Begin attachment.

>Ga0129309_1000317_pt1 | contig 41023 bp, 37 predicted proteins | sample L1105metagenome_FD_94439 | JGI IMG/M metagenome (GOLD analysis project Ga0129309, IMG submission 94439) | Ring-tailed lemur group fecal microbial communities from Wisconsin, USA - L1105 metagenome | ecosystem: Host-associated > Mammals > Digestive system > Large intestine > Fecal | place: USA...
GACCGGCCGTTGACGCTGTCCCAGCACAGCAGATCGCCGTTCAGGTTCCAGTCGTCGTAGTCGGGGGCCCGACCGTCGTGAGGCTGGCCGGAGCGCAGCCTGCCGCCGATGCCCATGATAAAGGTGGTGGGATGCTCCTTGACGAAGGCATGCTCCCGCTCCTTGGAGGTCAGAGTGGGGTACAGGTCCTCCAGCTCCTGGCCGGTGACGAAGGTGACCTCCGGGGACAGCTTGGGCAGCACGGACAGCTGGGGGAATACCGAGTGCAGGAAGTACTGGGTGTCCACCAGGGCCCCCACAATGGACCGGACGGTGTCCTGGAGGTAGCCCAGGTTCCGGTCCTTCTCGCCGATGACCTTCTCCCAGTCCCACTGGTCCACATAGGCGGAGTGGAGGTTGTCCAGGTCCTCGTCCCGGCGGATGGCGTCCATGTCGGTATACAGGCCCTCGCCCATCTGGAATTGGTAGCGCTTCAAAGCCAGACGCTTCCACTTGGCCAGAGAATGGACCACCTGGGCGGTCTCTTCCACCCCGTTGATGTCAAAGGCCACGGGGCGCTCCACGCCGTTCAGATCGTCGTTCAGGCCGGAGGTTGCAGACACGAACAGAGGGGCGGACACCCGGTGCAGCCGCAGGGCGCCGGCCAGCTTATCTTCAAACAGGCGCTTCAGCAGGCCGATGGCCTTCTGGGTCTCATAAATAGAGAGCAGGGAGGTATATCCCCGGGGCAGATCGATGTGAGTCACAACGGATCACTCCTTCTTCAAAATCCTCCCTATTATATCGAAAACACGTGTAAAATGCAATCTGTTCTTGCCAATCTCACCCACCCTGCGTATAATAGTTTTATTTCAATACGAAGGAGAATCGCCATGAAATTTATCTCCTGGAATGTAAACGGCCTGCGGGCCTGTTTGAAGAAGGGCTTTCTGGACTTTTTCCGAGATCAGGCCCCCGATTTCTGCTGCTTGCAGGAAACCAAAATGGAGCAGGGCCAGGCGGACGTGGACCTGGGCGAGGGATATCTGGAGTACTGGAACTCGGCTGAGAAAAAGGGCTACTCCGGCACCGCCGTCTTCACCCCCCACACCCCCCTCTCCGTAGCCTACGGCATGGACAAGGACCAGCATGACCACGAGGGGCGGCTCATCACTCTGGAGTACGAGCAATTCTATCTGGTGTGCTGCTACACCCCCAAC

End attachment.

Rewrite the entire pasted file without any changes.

>Ga0129309_1000317_pt1 | contig 41023 bp, 37 predicted proteins | sample L1105metagenome_FD_94439 | JGI IMG/M metagenome (GOLD analysis project Ga0129309, IMG submission 94439) | Ring-tailed lemur group fecal microbial communities from Wisconsin, USA - L1105 metagenome | ecosystem: Host-associated > Mammals > Digestive system > Large intestine > Fecal | place: USA...
GACCGGCCGTTGACGCTGTCCCAGCACAGCAGATCGCCGTTCAGGTTCCAGTCGTCGTAGTCGGGGGCCCGACCGTCGTGAGGCTGGCCGGAGCGCAGCCTGCCGCCGATGCCCATGATAAAGGTGGTGGGATGCTCCTTGACGAAGGCATGCTCCCGCTCCTTGGAGGTCAGAGTGGGGTACAGGTCCTCCAGCTCCTGGCCGGTGACGAAGGTGACCTCCGGGGACAGCTTGGGCAGCACGGACAGCTGGGGGAATACCGAGTGCAGGAAGTACTGGGTGTCCACCAGGGCCCCCACAATGGACCGGACGGTGTCCTGGAGGTAGCCCAGGTTCCGGTCCTTCTCGCCGATGACCTTCTCCCAGTCCCACTGGTCCACATAGGCGGAGTGGAGGTTGTCCAGGTCCTCGTCCCGGCGGATGGCGTCCATGTCGGTATACAGGCCCTCGCCCATCTGGAATTGGTAGCGCTTCAAAGCCAGACGCTTCCACTTGGCCAGAGAATGGACCACCTGGGCGGTCTCTTCCACCCCGTTGATGTCAAAGGCCACGGGGCGCTCCACGCCGTTCAGATCGTCGTTCAGGCCGGAGGTTGCAGACACGAACAGAGGGGCGGACACCCGGTGCAGCCGCAGGGCGCCGGCCAGCTTATCTTCAAACAGGCGCTTCAGCAGGCCGATGGCCTTCTGGGTCTCATAAATAGAGAGCAGGGAGGTATATCCCCGGGGCAGATCGATGTGAGTCACAACGGATCACTCCTTCTTCAAAATCCTCCCTATTATATCGAAAACACGTGTAAAATGCAATCTGTTCTTGCCAATCTCACCCACCCTGCGTATAATAGTTTTATTTCAATACGAAGGAGAATCGCCATGAAATTTATCTCCTGGAATGTAAACGGCCTGCGGGCCTGTTTGAAGAAGGGCTTTCTGGACTTTTTCCGAGATCAGGCCCCCGATTTCTGCTGCTTGCAGGAAACCAAAATGGAGCAGGGCCAGGCGGACGTGGACCTGGGCGAGGGATATCTGGAGTACTGGAACTCGGCTGAGAAAAAGGGCTACTCCGGCACCGCCGTCTTCACCCCCCACACCCCCCTCTCCGTAGCCTACGGCATGGACAAGGACCAGCATGACCACGAGGGGCGGCTCATCACTCTGGAGTACGAGCAATTCTATCTGGTGTGCTGCTACACCCCCAAC